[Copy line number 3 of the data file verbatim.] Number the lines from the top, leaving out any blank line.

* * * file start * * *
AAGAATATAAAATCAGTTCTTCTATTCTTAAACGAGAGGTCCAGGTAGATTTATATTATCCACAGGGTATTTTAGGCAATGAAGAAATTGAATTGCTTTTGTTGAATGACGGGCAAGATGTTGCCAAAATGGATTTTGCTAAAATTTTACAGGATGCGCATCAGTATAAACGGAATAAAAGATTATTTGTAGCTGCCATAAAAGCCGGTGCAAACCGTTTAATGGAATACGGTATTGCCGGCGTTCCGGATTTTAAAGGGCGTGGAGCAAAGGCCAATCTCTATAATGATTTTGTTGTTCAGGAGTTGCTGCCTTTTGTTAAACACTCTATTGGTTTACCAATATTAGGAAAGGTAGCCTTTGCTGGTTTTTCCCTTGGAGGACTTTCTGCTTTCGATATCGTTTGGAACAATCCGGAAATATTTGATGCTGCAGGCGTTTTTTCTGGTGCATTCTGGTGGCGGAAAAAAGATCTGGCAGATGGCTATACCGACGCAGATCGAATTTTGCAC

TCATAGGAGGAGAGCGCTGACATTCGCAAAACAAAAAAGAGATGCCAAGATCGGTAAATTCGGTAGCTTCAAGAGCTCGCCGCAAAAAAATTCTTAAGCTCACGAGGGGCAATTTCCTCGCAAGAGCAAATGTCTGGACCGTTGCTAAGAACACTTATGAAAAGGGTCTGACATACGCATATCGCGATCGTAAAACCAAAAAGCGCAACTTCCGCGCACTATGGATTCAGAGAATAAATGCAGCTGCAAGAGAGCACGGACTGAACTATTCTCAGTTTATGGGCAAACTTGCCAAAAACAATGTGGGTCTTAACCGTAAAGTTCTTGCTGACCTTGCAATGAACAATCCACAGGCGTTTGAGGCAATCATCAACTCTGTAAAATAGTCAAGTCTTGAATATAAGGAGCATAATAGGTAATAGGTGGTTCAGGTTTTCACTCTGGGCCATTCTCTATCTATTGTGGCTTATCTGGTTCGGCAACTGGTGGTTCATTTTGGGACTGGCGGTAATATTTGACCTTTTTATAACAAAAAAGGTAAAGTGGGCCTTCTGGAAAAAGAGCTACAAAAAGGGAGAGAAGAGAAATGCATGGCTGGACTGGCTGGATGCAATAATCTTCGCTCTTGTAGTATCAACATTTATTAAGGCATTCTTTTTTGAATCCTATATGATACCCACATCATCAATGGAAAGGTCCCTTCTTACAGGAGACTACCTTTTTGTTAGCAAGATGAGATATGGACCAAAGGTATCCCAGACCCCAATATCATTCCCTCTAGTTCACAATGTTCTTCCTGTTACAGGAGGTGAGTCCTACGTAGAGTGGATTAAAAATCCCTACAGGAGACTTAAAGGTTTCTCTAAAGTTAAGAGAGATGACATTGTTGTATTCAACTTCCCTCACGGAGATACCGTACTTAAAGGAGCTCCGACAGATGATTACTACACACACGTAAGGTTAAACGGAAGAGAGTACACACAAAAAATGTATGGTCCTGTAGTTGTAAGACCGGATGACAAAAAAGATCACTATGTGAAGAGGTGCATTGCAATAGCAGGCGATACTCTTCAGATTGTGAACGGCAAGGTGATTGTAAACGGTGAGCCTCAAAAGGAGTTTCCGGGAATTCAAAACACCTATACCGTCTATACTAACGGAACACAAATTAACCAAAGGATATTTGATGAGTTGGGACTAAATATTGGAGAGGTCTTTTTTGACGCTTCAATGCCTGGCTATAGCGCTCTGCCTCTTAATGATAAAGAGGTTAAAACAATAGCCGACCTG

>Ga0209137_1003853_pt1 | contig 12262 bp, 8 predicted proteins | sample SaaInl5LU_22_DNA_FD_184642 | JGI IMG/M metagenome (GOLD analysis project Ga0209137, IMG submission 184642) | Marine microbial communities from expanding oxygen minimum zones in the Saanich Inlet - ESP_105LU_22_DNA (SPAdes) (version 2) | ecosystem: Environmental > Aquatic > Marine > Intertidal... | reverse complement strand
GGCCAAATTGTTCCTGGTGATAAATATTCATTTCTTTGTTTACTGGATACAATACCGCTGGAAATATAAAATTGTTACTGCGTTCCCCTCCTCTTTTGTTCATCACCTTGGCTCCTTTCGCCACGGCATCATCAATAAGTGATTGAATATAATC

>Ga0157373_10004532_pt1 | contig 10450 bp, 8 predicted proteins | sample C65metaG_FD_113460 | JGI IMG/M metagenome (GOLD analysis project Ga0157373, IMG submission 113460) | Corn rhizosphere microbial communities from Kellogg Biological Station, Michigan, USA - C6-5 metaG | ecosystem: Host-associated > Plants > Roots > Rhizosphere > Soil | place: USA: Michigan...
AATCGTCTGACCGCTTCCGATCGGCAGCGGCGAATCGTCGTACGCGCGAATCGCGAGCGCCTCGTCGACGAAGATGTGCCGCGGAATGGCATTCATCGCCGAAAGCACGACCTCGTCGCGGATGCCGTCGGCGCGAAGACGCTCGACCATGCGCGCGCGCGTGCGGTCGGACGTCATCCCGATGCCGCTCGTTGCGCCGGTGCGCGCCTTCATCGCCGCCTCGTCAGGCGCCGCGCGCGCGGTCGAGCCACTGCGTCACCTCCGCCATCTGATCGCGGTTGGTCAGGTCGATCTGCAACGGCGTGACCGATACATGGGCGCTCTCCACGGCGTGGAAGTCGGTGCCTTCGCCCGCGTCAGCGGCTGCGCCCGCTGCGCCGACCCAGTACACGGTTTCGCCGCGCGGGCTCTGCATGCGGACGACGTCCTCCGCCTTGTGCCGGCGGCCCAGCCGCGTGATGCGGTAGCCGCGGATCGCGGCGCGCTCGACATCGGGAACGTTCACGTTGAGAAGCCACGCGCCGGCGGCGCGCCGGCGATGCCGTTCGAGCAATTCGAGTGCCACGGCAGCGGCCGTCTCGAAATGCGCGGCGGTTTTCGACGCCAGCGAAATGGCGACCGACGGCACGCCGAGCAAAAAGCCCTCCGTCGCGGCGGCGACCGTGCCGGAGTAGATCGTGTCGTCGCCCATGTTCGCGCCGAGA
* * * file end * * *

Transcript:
>Ga0209137_1003853_pt1 | contig 12262 bp, 8 predicted proteins | sample SaaInl5LU_22_DNA_FD_184642 | JGI IMG/M metagenome (GOLD analysis project Ga0209137, IMG submission 184642) | Marine microbial communities from expanding oxygen minimum zones in the Saanich Inlet - ESP_105LU_22_DNA (SPAdes) (version 2) | ecosystem: Environmental > Aquatic > Marine > Intertidal... | reverse complement strand